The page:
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How Enrollment Predictions Are Driving Colleges Out Of Business: Part 2

How Enrollment Predictions Are Driving Colleges Out Of Business: Part 2

(The following is a Part 2 of a series on how the strategic enrollment management industry is putting higher education at risk. Be sure to also read the informative Series Introduction as well as Part 1, Treating Adolescent Decision-Making as Linear.)

Not Adequately Testing Models in Real World Scenarios

Simply put, prediction is a method for using known information about the past to estimate a similar outcome in an unknown future. In practice, this involves fitting a mathematical equation to a set of historical data, and then applying that same equation to data for which the outcome is still unknown.

The challenge, of course, is that the outcome in the future is likely to be similar, but not identical, to the outcomes of the past. Therefore, it is necessary to build a model that is closely aligned with the historical data but not too closely aligned. This process is called “specifying” or “fitting” a model, and a clothing metaphor is apt.

A model that is “underfit” to your data is like a baggy sweatshirt; its fit is too general to show off a great body. A model that is “overfit” is like a neoprene wetsuit leaving very little room for adjustments (and less to the imagination). The former will not take full advantage of the predictive power of the data, and the latter will take so much advantage that it falls apart when it is applied to data it hasn’t seen before.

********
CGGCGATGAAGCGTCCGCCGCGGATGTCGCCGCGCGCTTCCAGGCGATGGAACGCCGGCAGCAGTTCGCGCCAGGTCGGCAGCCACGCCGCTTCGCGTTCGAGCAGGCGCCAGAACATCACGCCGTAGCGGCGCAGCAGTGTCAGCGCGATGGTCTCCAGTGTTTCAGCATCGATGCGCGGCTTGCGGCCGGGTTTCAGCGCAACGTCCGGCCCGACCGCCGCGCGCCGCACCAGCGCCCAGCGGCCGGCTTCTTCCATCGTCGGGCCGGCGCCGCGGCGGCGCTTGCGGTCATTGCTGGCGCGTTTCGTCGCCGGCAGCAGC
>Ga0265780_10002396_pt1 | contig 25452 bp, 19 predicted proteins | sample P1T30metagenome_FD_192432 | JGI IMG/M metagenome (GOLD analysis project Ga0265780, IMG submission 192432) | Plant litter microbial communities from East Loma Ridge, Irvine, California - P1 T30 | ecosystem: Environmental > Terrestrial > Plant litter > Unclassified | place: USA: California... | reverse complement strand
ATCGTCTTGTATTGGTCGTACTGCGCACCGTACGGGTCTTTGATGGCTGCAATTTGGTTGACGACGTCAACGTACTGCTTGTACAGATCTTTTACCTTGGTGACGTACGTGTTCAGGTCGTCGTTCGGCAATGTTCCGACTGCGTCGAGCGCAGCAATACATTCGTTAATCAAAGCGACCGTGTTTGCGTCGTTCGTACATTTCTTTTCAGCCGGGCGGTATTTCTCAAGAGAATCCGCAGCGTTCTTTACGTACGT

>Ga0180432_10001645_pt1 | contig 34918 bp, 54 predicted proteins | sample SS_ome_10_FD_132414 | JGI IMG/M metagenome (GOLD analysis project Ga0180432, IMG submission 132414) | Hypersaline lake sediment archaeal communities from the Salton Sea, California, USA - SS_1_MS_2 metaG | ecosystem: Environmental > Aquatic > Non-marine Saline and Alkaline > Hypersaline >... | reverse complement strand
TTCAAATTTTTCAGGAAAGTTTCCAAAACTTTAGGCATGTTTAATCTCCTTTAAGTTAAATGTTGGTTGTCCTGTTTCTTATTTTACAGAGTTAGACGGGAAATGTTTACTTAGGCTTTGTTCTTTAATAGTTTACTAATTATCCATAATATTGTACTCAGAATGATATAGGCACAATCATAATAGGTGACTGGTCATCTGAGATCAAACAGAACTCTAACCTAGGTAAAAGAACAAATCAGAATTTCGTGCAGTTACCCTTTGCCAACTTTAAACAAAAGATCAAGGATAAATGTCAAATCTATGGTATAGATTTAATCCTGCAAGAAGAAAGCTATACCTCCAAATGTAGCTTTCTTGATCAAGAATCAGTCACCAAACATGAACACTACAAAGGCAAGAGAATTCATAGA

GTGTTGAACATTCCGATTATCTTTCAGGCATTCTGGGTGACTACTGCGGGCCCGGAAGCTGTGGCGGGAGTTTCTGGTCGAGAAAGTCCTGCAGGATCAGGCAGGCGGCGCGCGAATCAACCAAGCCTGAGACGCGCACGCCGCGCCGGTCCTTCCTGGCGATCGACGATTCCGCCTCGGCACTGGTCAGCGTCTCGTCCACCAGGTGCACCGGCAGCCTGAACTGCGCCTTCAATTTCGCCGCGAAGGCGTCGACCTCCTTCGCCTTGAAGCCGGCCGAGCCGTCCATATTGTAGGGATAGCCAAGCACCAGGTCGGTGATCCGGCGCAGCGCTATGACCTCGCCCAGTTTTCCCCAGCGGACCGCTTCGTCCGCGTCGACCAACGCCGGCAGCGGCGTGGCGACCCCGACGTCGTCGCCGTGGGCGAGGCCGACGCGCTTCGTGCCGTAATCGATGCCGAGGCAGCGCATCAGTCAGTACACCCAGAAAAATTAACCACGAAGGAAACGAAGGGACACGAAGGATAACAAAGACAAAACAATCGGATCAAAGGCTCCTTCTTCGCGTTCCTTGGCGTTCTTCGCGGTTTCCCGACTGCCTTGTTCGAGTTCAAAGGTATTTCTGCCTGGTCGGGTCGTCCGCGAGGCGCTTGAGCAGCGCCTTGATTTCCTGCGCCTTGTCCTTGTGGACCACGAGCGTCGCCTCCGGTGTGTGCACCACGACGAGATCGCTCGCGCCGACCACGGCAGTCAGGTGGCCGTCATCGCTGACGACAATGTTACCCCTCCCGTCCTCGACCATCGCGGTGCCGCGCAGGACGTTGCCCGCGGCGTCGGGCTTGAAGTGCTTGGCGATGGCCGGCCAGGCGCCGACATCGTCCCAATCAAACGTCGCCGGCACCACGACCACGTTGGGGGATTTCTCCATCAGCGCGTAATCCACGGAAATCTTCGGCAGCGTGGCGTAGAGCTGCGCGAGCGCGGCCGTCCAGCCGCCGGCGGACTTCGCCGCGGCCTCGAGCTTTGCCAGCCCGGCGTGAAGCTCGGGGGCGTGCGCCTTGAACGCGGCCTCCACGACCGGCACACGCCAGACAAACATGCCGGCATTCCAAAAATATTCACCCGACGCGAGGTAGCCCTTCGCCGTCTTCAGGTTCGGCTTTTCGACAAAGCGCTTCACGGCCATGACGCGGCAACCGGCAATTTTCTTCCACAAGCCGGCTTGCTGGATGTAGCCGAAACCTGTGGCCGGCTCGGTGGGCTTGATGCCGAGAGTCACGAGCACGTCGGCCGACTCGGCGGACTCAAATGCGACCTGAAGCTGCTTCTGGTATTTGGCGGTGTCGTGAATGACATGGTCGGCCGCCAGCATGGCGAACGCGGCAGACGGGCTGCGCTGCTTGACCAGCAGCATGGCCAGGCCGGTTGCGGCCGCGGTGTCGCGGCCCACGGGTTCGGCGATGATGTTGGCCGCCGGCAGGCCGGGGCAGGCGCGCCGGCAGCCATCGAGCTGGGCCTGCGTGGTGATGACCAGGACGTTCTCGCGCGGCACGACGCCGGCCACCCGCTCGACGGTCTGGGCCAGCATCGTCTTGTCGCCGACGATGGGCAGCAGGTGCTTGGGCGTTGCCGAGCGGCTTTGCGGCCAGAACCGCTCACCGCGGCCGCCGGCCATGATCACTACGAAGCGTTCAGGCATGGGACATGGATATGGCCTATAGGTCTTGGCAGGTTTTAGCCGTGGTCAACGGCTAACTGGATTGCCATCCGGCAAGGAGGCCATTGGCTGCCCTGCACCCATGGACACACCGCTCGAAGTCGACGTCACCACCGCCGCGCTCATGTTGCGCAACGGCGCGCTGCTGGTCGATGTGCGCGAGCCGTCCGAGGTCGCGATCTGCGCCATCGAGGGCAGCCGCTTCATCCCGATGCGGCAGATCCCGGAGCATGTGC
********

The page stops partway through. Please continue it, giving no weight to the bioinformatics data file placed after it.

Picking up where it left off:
So how do we solve this problem? Glad you asked.

In the world of enrollment prediction, the body of historical data is called the training set — in that the modeler uses it to “train” the model to know what to expect when it comes time to consider new data at prediction go time. But, how do you choose how much data to use for model specification and how do you know how well the model performs?

The method to which we are partial starts with historical data of no less than three years, which is then sub-divided into a training set and a testing set that is considered a “holdout” because it is completely firewalled from the data used to build the model. Once the model is trained, the model then gets a dry run on the holdout set and thus provides us a deep understanding of that model’s accuracy, which can help us make the model even better.

Here again, the nerd battle rages in terms of what is the ideal way to build a more accurate model. Traditional causal inference prediction methods often utilize a few years of data but use the entire historical training set to build the model. Any testing that is conducted is done through a method called resampling, in which data are randomly selected from the training set itself and tested against the model. The problem with this is that resampling is likely to overstate how well the model is likely to perform in the future.

Traditional causal inference models that currently dominate the enrollment prediction space are simply inadequate at generating the most accurate models primarily because they are not tested in game-day scenarios. Their predictions are assessed on the data that was used to construct them, which leads to high expectation setting and low achievement of those expectations.

Tomorrow, in Part 3 of our blog series on How Enrollment Predictions Are Driving Colleges Out Of Business, we will discuss the futility of “Trying to Forecast October’s Weather on January 1.” We predict you’ll find it interesting.

By Thom Golden, Ph.D., Vice President of Data Science; Brad Weiner, Ph.D., Director of Data Science; and Pete Barwis, Ph.D., Senior Data Scientist, Capture Higher Ed